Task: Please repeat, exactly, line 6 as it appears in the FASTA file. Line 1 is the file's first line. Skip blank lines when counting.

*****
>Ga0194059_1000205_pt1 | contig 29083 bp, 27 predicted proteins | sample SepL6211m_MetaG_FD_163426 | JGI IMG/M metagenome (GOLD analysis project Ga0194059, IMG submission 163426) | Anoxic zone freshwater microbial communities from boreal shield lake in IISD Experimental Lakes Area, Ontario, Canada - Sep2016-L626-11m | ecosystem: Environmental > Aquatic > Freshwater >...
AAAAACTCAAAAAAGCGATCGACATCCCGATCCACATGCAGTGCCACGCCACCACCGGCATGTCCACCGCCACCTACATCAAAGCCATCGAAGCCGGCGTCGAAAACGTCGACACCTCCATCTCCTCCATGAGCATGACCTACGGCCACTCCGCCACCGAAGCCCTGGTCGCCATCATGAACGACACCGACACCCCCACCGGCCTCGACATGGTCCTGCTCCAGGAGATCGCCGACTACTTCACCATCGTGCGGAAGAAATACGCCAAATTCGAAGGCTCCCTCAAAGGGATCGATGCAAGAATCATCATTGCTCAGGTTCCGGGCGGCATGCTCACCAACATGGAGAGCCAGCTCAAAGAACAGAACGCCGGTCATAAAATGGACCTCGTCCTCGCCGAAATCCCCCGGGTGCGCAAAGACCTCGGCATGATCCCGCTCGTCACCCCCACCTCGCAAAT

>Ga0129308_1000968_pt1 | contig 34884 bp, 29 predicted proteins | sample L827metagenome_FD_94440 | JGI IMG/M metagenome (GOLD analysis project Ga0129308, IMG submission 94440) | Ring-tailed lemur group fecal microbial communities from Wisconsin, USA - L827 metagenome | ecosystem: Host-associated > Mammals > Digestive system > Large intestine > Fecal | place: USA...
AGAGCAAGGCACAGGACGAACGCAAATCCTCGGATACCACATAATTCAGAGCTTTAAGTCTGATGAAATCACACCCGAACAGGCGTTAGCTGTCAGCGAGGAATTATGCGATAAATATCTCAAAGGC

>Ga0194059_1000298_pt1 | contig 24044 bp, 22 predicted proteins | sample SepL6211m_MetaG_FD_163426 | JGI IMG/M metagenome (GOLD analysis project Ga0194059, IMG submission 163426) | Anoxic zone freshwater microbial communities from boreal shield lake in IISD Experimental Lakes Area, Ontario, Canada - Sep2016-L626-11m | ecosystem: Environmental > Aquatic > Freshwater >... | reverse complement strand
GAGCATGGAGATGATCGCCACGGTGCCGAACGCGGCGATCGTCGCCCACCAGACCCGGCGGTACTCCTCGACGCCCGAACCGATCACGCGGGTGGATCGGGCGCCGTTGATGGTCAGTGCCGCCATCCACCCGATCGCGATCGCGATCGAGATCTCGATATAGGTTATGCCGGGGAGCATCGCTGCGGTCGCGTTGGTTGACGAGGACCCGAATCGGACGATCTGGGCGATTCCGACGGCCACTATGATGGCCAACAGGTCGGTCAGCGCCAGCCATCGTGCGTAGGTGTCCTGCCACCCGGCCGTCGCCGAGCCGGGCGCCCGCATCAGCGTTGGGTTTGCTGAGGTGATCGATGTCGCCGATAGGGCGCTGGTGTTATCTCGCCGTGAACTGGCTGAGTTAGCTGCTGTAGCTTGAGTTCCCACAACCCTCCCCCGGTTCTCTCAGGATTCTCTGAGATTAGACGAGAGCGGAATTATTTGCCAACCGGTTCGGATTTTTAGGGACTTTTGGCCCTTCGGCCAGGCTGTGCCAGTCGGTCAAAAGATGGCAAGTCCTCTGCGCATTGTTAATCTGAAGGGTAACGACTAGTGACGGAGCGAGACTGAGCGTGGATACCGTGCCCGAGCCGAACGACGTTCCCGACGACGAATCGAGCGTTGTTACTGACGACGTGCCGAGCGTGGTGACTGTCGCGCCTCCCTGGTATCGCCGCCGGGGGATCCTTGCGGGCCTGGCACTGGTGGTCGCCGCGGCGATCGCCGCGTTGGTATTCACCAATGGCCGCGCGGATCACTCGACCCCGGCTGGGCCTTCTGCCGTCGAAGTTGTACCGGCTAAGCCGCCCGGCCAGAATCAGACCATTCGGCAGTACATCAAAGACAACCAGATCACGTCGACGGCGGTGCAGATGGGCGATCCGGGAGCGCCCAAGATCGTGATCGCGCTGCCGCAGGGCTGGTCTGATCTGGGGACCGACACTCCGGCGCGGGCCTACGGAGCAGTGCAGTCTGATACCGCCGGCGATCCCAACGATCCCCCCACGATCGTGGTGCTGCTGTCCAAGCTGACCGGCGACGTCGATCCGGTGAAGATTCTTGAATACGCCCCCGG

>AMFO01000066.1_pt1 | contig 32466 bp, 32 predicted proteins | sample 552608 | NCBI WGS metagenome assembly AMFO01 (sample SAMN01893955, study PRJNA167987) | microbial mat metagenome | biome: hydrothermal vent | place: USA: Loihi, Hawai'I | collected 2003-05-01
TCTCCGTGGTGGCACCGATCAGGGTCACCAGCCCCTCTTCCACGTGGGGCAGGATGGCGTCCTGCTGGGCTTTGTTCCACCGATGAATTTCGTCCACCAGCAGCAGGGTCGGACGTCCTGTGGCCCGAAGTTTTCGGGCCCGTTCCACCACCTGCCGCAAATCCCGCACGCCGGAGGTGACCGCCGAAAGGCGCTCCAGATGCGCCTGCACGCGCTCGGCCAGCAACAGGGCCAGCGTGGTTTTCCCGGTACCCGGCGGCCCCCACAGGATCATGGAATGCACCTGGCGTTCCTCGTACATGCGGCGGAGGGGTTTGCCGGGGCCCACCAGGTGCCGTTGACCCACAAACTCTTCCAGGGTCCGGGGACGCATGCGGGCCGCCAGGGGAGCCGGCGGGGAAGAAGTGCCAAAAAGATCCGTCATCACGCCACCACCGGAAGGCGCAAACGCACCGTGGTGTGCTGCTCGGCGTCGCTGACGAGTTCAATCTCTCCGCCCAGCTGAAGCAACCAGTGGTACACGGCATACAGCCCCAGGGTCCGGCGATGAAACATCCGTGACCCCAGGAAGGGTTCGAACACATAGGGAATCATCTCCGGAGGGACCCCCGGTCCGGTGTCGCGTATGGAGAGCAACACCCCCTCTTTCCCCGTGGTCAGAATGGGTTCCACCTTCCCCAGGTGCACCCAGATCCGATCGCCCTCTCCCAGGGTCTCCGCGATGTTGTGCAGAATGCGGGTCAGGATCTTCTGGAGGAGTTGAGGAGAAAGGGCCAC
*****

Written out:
GAGCATGGAGATGATCGCCACGGTGCCGAACGCGGCGATCGTCGCCCACCAGACCCGGCGGTACTCCTCGACGCCCGAACCGATCACGCGGGTGGATCGGGCGCCGTTGATGGTCAGTGCCGCCATCCACCCGATCGCGATCGCGATCGAGATCTCGATATAGGTTATGCCGGGGAGCATCGCTGCGGTCGCGTTGGTTGACGAGGACCCGAATCGGACGATCTGGGCGATTCCGACGGCCACTATGATGGCCAACAGGTCGGTCAGCGCCAGCCATCGTGCGTAGGTGTCCTGCCACCCGGCCGTCGCCGAGCCGGGCGCCCGCATCAGCGTTGGGTTTGCTGAGGTGATCGATGTCGCCGATAGGGCGCTGGTGTTATCTCGCCGTGAACTGGCTGAGTTAGCTGCTGTAGCTTGAGTTCCCACAACCCTCCCCCGGTTCTCTCAGGATTCTCTGAGATTAGACGAGAGCGGAATTATTTGCCAACCGGTTCGGATTTTTAGGGACTTTTGGCCCTTCGGCCAGGCTGTGCCAGTCGGTCAAAAGATGGCAAGTCCTCTGCGCATTGTTAATCTGAAGGGTAACGACTAGTGACGGAGCGAGACTGAGCGTGGATACCGTGCCCGAGCCGAACGACGTTCCCGACGACGAATCGAGCGTTGTTACTGACGACGTGCCGAGCGTGGTGACTGTCGCGCCTCCCTGGTATCGCCGCCGGGGGATCCTTGCGGGCCTGGCACTGGTGGTCGCCGCGGCGATCGCCGCGTTGGTATTCACCAATGGCCGCGCGGATCACTCGACCCCGGCTGGGCCTTCTGCCGTCGAAGTTGTACCGGCTAAGCCGCCCGGCCAGAATCAGACCATTCGGCAGTACATCAAAGACAACCAGATCACGTCGACGGCGGTGCAGATGGGCGATCCGGGAGCGCCCAAGATCGTGATCGCGCTGCCGCAGGGCTGGTCTGATCTGGGGACCGACACTCCGGCGCGGGCCTACGGAGCAGTGCAGTCTGATACCGCCGGCGATCCCAACGATCCCCCCACGATCGTGGTGCTGCTGTCCAAGCTGACCGGCGACGTCGATCCGGTGAAGATTCTTGAATACGCCCCCGG